Monday, October 19, 2009

Auction Results: Photographs, October 8, 2009 @Christie's

From my perch as a collector, the results of the Christie's various owner photographs sale sent me an altogether different message than those of the Miller-Plummer sale the same day. My takeaway from the Miller-Plummer auction was that there is indeed some hidden demand for unusual pictures of high quality.

My takeaway from the various owner sale is somewhat contradictory: many of the big ticket lots failed to sell, and the ones that did sell brought in quite a bit less than I might have expected. The platinum De Meyer is the most puzzling to me; given its rarity, I would have expected it to be solidly bid-up; instead, someone got a bit of a bargain (from my perspective). Beyond this, the Curtis set, the Alvarez-Bravo, the Strand, the Arbus, and the Kertesz all failed to find buyers; either the reserves were too high or the demand was too soft (or both) - this would indicate that prices still need to come down further to reach equilibrium.

The overall and somewhat disappointing result was that the Total Sale Proceeds missed the Total Low Estimate by about $600K, even though the rest of the sale was about normal. The summary statistics are below (all results include the buyer’s premium):

Total Lots: 139
Pre Sale Low Total Estimate: $3260000
Pre Sale High Total Estimate: $4740000
Total Lots Sold: 101
Total Lots Bought In: 38
Buy In %: 27.34%
Total Sale Proceeds: $2664225

Here is the breakdown (using the Low, Mid, and High definitions from the preview post, here):

Low Total Lots: 46
Low Sold: 30
Low Bought In: 16
Buy In %: 34.78%
Total Low Estimate: $350000
Total Low Sold: $240125

Mid Total Lots: 76
Mid Sold: 61
Mid Bought In: 15
Buy In %: 19.74%
Total Mid Estimate: $1640000
Total Mid Sold: $1465600

High Total Lots: 17
High Sold: 10
High Bought In: 7
Buy In %: 41.18%
Total High Estimate: $2750000
Total High Sold: $958500

85.15% of the lots that sold had proceeds in or above their estimate. There were a total of five surprises in this sale (defined as having proceeds of at least double the high estimate):

Lot 725 Henri Cartier-Bresson, Behind the Gare St. Lazare, 1932/Later, at $21250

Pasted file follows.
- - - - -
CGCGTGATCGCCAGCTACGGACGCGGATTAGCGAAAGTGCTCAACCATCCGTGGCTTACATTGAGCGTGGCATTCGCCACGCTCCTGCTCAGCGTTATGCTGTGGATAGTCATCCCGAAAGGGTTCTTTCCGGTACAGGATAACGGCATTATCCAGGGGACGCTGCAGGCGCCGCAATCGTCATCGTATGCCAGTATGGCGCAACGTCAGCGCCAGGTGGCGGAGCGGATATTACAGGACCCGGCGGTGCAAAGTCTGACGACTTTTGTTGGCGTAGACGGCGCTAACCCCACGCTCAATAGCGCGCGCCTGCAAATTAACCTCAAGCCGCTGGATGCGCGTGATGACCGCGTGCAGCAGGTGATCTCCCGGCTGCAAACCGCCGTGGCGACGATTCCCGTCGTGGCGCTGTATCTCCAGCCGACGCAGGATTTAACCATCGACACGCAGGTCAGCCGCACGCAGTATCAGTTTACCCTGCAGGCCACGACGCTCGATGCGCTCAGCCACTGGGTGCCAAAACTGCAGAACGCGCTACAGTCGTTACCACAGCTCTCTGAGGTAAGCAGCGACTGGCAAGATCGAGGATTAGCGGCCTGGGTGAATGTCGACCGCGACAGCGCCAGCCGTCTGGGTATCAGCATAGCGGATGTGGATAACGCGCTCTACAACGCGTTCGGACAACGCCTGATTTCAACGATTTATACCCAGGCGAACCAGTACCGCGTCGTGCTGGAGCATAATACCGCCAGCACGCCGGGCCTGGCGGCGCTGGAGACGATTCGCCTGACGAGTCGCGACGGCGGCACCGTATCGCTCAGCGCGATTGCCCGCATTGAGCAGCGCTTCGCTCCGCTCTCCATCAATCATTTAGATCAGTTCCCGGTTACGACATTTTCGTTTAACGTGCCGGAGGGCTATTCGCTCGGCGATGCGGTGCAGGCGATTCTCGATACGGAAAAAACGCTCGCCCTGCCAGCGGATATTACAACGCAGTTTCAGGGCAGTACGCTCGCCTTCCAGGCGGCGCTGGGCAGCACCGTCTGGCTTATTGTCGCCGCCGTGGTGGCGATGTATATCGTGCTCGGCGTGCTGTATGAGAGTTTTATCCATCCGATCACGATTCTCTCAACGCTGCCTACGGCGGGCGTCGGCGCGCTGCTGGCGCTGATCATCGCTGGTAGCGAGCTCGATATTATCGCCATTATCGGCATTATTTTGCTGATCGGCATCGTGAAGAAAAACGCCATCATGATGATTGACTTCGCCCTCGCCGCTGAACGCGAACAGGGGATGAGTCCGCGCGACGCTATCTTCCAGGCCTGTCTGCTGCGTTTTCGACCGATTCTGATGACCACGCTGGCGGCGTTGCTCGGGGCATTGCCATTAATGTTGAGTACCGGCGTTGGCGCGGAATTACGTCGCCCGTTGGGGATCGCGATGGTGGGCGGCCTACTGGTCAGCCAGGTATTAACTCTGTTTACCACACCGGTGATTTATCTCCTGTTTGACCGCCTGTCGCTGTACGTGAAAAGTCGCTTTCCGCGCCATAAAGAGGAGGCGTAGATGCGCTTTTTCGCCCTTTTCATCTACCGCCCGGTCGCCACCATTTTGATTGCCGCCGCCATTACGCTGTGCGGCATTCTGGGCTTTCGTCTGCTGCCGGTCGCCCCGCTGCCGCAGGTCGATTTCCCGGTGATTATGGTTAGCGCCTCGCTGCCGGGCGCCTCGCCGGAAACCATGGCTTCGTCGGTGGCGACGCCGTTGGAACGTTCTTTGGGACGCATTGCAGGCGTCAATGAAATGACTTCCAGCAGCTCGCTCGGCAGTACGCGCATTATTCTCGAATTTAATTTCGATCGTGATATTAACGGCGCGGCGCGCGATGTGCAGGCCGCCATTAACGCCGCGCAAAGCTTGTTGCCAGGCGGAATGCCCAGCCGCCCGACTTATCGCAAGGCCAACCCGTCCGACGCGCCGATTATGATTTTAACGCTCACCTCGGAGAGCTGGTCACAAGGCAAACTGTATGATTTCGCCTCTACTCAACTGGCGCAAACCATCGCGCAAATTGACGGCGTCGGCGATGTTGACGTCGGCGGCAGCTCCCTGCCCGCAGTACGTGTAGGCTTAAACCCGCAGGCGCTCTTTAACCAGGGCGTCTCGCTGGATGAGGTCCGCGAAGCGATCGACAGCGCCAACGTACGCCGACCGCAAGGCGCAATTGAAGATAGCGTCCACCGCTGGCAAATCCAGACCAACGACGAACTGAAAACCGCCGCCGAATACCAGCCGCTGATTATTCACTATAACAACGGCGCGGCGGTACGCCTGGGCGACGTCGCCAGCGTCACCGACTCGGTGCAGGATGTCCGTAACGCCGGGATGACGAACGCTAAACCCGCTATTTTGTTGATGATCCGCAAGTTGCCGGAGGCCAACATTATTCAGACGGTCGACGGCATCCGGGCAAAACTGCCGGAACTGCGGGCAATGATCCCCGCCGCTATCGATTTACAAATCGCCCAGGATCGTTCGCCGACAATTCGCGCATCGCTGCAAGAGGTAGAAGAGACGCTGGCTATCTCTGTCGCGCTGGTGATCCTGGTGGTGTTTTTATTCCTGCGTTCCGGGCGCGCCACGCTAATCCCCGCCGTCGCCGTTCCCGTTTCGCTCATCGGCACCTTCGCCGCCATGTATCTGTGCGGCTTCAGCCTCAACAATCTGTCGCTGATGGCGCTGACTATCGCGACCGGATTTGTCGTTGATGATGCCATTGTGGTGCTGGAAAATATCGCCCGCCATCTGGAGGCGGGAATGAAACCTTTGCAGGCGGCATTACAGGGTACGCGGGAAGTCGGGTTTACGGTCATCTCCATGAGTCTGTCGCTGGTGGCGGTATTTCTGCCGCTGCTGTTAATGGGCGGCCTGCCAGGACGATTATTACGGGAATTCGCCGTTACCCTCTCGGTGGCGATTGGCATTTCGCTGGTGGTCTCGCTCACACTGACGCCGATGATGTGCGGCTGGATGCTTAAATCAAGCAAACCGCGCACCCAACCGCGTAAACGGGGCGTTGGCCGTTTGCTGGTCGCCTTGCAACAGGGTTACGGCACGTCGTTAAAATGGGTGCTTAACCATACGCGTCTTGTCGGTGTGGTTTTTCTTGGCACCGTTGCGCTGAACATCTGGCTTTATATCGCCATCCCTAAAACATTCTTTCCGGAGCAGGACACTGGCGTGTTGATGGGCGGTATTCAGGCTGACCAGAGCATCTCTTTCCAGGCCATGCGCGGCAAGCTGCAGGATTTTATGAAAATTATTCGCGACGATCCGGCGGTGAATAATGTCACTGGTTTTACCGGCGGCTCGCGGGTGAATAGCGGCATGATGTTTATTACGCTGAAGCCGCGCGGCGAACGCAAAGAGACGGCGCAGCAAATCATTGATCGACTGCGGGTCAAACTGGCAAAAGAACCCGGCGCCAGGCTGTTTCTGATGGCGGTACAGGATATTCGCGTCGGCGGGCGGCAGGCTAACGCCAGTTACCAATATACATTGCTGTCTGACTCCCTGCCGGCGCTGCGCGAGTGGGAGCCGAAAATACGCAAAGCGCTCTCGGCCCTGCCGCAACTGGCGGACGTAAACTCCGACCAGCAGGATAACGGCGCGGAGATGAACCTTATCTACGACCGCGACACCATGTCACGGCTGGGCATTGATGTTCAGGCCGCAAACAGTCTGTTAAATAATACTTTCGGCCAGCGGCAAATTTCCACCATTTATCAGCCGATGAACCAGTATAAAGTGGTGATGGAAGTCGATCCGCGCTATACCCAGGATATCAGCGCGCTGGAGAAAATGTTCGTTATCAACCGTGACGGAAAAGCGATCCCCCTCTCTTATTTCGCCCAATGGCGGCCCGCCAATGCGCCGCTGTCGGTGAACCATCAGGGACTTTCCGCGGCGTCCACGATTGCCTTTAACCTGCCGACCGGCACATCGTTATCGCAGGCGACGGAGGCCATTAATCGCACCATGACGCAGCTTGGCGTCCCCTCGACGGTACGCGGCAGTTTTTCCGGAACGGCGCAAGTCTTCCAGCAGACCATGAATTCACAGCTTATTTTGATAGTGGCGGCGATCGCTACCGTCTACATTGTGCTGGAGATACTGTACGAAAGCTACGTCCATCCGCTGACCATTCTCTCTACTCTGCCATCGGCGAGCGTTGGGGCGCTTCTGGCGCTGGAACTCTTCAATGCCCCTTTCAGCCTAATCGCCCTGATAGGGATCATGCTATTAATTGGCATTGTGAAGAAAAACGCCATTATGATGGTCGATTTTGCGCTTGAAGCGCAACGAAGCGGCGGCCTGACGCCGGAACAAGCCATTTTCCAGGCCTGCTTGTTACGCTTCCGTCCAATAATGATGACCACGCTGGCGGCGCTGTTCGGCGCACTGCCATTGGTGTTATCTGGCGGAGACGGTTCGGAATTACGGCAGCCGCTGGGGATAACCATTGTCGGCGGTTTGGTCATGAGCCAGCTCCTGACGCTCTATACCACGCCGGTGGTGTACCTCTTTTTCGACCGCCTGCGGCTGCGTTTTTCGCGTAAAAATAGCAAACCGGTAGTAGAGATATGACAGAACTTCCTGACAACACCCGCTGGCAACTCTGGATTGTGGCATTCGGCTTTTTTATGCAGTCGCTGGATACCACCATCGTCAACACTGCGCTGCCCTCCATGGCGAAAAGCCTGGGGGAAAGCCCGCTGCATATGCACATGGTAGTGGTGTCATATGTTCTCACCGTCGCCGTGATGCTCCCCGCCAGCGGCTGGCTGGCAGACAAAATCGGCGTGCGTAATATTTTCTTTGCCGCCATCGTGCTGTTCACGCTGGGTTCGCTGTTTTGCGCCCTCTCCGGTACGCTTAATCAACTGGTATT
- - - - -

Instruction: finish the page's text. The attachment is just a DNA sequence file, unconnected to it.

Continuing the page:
Lot 732 Irving Penn, Cuzco Newsboy, 1948, at $72100
Lot 767 Edward Curtis, Before the Storm, Apache, 1906, at $43750
Lot 768 Edward Curtis, The Vanishing Race, 1904, at $47500
Lot 794 David Hockney, Christopher Isherwood talking to Bob Holman, Los Angeles, March 14th, 1983, at $37500

The top lot by High estimate was lot 719, Edward S. Curtis, The North American Indian, complete set of Portfolios 1-20 and Text Volumes 1-20, 1907-1930, at $700000-900000; it did not sell (UPDATE: actually it did sell, only after the auction finished; see the comments below). The top outcome of the sale was a tie between Lot 781, Robert Frank, Fish Kill, New York, 1955/1969, and Lot 819, Baron Adolph De Meyer, Water Lilies, 1906, both at $170500.

Complete lot by lot results can be found here.

So back to the conundrum I began above: if you had a superlative piece to consign for April, how would you read the results of these two sales? Evidence of optimism for top tier material, against the backdrop of possibly improving macro conditions? Or evidence of continued cautiousness on the part of most buyers, and the need for further price compression? Sure seems like a mixed message to me; if you think you know the answer, by all means, put it in the comments.

Christie's
20 Rockefeller Plaza
New York, NY 10020

2 comments:

dlkcollection said...

The folks at Christie's have informed me that the Curtis set sold immediately after the auction for $775000; the result does not show up in the Auction Results page on the Christie's website, but can be found in the post-auction press release.

dlkcollection said...

Another reader has updated me that the Alvarez Bravo cover lot did actually sell in a private transaction prior to the sale and was therefore withdrawn, not bought in. While I was given a sale price higher than the estimate, I have no way of confirming this price, so have decided not to report it here.

If you add back the Alvarez Bravo and the Curtis set, the sale proceeds look quite a bit better overall, so perhaps my uncertain conclusions need to be modified a bit.